What does work, Aymond maintains, is open communication and fairness. "The deals that go smoothly are those where there's true enhancement of the role of physicians in the decisionmaking process. Often it's the control issue that ends up being the deal-breaker. Some CEOs still think they can control doctors."
Authority issues also have ramifications for academic institutions. Last month, New York University Medical School was forced to delay a controversial vote on whether to merge with the Mount Sinai Medical School after physicians on the NYU faculty filed suit against the plan in state court.
The group's lawyers say they want to force the NYU Board of Trustees to consult with the 900-member faculty before a merger takes place. The board, on the other hand, says the merger does not require discussion with faculty representatives.
Kenneth Ackerman, vice president of the Washington-based firm McManis Associates, believes that whether hospitals are merging or just trying to create a physician-hospital organization, the big problems occur when hospitals try to impose their infrastructure on physician practice patterns.
"Hospital executives don't understand the physician business and try to use the hospital infrastructure -- built to serve the hospital -- to support physician practices," Ackerman says. "It just doesn't work. There are a ton of disasters out there, because hospital executives tend to treat physician practices like any other hospital product."
He points to the dismal statistics on PHO failures: In the past five years U.S. hospitals have purchased more than 5,000 physician practices, yet only 8% of those ventures have succeeded, according to the most recent data he's seen.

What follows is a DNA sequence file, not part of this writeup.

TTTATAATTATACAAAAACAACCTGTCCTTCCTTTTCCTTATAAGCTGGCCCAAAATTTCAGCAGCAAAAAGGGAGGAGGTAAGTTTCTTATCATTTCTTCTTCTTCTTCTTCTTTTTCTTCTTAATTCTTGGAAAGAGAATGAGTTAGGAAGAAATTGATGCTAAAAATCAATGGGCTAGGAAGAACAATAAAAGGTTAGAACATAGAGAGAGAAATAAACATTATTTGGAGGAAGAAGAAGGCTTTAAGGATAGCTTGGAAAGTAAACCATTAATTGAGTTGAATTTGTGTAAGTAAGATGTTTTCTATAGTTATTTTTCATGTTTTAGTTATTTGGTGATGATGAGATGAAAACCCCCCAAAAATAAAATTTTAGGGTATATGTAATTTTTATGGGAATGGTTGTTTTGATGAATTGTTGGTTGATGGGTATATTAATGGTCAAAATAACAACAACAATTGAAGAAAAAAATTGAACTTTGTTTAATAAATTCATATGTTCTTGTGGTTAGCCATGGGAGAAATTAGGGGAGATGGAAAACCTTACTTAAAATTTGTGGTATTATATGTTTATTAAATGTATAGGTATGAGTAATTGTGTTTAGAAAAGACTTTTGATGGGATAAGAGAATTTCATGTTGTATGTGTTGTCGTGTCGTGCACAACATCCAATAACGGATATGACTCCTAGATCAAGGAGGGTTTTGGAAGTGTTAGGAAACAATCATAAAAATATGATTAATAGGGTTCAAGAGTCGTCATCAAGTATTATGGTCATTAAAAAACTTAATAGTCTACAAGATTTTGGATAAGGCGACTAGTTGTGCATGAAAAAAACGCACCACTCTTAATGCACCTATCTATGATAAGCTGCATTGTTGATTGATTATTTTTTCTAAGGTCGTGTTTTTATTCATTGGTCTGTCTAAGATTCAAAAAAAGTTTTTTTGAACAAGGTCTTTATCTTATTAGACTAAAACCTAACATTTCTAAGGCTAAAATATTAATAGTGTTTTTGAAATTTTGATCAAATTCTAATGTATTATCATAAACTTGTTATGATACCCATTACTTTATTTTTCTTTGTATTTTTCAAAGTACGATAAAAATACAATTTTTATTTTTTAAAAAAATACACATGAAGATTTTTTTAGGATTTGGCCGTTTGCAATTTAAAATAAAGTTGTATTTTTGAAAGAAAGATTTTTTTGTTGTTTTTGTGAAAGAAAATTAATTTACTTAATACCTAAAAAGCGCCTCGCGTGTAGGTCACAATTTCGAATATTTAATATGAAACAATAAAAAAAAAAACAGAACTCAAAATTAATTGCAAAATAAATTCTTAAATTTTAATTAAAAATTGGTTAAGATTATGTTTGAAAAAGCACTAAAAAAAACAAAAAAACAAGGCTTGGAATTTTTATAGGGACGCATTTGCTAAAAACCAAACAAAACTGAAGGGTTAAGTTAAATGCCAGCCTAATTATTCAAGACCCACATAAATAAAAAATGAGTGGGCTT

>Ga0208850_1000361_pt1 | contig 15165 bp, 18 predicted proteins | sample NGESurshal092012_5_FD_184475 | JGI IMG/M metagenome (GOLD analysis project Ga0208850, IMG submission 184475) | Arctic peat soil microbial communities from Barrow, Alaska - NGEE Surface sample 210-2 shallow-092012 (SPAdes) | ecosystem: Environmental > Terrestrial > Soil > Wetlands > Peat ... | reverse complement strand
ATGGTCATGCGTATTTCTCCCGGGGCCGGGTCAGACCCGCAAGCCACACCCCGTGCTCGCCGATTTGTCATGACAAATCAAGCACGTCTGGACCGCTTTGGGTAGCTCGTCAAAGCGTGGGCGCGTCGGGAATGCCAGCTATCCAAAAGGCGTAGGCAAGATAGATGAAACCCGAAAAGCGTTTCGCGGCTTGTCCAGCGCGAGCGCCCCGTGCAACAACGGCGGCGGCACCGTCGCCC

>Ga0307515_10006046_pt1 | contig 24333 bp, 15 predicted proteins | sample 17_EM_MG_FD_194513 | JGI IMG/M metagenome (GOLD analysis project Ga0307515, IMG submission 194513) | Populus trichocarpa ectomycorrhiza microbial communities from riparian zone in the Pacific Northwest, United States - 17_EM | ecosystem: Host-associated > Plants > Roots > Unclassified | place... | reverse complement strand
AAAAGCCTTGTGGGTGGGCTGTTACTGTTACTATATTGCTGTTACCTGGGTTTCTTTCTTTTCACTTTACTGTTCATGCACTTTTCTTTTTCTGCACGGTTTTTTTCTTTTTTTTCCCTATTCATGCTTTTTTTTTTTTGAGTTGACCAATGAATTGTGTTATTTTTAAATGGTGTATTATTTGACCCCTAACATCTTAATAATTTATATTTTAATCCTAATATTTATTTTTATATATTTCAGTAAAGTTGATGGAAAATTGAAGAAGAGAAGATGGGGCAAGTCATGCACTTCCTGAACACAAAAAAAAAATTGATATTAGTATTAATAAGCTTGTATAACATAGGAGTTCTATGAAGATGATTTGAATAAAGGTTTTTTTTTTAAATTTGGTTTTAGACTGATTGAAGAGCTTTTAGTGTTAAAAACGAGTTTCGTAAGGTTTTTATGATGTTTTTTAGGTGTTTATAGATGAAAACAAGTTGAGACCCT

"That's why physician practice-management companies are becoming so successful as an alternative," he adds.
Like Aymond, Ackerman believes the deals that work are successful because leadership and governance issues are handled properly, and power is balanced.
"In the deals that work, doctors have some control in governance -- beyond seats on the board -- and the incentives are aligned. Hospital executives must be willing to share power . . . and to give up some, too," he says.
Another key ingredient in creating a successful merger is addressing physician issues early in the process, Ackerman says. He cites the recent merger of St. Mary's and Park Ridge hospitals in Rochester, N.Y., which joined forces last spring to create Unity Health System. The merger involves combining the hospitals, which has already been completed, and joining the hospitals' two employed medical groups, about 150 doctors in all, in a PHO. The latter effort is on track for completion early in 1998.